November 29, 2017 – Consumer goods giant Unilever has enlisted Egon Zehnder to lead its global search for a new CEO. Paul Polman, who has served as the company’s chief executive since 2009, will reportedly resign in about 18 months. A formal search for Mr. Polman’s successor will ultimately be led by Marijn Dekkers, Unilever’s chairman since last year, and will include fellow board member Vittorio Colao, CEO of Vodafone.
Mr. Polman’s pending departure comes amidst significant change for the company, which is seeking a buyer for the multi-billion margarine division that is home to spreads brands such as Flora and I Can’t Believe It’s Not Butter. Earlier this year, Unilever became a short-lived takeover target for Kraft Heinz. The company expects to decide by the end of the year whether it will combine its headquarters into one, according to Reuters.
Unilever, currently a British-Dutch company, is also considering dropping its dual headquarter structure. Analysts are betting on the Netherlands to win, especially with the changes expected to play out as a result of Brexit. An announcement about whether it will shutter its British office in favor of a Dutch main office could be made as soon as next month, according to the trade publication Retail Detail.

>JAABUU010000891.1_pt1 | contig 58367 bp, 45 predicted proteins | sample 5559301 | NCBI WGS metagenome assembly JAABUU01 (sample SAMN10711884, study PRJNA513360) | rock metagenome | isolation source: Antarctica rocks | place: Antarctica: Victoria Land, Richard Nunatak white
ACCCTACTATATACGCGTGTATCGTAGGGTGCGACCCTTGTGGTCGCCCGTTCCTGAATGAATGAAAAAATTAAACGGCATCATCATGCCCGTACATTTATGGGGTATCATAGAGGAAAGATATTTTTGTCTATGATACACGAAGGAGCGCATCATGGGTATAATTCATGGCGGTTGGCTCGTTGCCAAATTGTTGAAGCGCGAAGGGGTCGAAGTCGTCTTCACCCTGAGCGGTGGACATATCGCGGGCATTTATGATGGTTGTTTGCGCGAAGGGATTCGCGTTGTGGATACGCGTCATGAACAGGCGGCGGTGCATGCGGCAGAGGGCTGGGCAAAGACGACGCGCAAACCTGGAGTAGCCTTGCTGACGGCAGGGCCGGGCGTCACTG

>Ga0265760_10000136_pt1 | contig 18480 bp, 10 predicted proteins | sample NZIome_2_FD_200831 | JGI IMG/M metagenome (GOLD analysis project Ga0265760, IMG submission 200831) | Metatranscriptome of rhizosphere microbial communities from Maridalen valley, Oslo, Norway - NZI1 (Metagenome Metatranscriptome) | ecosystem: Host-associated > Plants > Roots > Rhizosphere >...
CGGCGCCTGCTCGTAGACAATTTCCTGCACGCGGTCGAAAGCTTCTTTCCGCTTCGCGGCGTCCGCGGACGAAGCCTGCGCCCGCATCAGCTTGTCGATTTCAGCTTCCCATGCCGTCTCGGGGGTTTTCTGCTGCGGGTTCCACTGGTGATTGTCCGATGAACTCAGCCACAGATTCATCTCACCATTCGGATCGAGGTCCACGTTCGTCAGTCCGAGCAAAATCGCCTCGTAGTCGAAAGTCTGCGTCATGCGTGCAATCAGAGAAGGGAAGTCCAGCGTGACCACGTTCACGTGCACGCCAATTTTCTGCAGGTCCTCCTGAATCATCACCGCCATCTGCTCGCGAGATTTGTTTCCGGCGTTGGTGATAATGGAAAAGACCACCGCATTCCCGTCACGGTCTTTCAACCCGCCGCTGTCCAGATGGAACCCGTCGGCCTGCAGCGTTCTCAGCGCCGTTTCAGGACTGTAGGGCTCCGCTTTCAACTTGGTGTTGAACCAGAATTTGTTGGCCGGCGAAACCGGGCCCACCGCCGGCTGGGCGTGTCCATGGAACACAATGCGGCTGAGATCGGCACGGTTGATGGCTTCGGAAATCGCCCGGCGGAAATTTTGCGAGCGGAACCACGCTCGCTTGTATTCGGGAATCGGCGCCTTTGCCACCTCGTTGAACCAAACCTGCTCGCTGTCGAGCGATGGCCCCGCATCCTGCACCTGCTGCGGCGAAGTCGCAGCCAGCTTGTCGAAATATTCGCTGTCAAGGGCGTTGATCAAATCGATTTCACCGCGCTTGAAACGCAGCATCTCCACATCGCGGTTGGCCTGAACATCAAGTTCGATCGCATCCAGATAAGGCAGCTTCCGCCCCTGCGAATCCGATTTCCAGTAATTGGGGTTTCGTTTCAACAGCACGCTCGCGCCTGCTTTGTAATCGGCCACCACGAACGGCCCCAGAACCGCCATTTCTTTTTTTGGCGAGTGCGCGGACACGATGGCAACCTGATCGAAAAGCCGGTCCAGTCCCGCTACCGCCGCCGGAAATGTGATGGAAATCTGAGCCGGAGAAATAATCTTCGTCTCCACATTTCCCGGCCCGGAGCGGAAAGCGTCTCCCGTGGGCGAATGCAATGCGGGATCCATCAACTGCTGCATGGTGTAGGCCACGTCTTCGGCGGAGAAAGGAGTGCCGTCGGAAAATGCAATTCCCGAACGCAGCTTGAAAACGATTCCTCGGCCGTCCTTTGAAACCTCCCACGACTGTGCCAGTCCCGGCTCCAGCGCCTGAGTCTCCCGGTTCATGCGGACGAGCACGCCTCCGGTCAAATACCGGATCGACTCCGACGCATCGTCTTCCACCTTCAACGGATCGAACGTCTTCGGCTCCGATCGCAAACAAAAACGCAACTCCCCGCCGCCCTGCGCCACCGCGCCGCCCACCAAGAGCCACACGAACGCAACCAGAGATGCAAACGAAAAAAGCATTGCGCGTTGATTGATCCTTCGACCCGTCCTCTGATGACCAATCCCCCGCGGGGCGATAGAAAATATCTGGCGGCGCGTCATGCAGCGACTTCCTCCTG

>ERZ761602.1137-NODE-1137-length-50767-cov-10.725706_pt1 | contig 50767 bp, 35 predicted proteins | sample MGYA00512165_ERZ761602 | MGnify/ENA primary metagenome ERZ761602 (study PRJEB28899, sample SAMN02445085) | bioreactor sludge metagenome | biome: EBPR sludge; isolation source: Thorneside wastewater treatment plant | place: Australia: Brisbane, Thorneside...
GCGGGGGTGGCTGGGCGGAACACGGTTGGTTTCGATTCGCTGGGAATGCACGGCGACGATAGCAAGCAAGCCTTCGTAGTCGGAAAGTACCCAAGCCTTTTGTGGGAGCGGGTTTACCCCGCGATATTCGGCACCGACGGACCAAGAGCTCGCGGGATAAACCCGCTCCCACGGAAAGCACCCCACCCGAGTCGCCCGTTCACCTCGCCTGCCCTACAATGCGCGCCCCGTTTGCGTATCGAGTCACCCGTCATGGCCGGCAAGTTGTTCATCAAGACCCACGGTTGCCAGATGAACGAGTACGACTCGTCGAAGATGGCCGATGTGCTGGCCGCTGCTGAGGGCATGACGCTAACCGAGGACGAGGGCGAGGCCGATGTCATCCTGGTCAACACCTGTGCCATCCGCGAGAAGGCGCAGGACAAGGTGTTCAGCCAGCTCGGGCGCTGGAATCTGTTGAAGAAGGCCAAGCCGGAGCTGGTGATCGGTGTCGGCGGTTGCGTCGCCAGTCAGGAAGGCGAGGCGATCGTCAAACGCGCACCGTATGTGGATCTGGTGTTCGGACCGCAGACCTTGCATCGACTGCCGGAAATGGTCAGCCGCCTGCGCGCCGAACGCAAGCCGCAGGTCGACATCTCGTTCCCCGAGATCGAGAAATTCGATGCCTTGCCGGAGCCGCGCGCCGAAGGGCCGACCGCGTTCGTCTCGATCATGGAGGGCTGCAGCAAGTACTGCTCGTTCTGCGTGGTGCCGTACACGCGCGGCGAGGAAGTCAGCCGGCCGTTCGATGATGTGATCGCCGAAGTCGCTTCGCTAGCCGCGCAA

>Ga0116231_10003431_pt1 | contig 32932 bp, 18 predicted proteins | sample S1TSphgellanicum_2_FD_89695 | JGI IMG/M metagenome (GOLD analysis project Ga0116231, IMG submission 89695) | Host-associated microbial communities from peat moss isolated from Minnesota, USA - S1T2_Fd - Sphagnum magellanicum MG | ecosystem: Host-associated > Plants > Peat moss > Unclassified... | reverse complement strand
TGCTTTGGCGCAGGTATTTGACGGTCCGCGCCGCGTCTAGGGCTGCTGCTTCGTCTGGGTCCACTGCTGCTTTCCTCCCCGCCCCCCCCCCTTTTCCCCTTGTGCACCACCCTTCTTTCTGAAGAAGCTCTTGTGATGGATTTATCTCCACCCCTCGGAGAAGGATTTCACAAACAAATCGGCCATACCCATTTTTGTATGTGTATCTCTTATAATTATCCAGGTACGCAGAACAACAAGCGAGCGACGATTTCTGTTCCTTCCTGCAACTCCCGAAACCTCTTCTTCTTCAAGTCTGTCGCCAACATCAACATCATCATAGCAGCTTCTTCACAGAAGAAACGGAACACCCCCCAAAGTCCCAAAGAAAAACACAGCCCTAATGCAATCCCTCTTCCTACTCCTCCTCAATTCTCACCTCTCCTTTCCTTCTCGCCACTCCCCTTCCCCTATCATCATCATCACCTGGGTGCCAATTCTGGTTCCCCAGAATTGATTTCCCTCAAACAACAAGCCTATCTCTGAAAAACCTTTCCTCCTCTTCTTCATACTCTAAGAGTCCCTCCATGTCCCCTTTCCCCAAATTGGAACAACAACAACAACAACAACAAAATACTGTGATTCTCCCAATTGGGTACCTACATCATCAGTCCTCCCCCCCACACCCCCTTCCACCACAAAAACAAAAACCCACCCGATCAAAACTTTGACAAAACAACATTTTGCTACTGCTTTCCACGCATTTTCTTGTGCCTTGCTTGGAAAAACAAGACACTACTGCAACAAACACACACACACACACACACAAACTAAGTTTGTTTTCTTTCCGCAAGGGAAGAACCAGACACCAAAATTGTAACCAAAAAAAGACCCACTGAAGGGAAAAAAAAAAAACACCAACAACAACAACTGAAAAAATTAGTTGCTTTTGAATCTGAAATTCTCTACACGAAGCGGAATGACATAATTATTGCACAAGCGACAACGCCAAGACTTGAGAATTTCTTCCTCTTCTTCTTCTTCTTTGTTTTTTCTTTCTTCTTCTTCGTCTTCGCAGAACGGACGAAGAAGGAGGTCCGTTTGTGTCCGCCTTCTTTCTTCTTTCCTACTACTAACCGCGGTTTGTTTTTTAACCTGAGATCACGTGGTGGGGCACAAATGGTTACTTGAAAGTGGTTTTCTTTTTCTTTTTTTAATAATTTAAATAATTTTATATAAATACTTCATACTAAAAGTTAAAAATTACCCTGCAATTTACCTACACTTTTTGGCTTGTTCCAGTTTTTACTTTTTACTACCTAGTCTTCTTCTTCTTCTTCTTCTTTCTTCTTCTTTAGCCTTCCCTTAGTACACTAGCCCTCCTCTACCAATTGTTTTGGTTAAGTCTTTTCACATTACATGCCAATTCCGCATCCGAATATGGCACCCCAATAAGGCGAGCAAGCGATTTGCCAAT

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Selecting the Right CEO
For boards, the task of selecting a new CEO is fraught with more risk and uncertainty than ever. It is no longer a matter of simply choosing a successor based on past performance or current readiness, said Egon Zehnder. The decision is a complex study in forecasting the future, assessing possibilities and mitigating risk.
Egon Zehnder’s global CEO practice works closely with boards to identify, develop and appoint CEOs equipped to meet the challenges and define the opportunities organizations face, both today and down the road. Over the last five years, the firm has led more than 1,000 CEO placements, making it one of the preeminent leaders in C-suite recruitment. The firm’s CEO practice is comprised of 100 senior consultants from across the globe, with cross-sector expertise that includes business and industry, government and the non-profit sectors.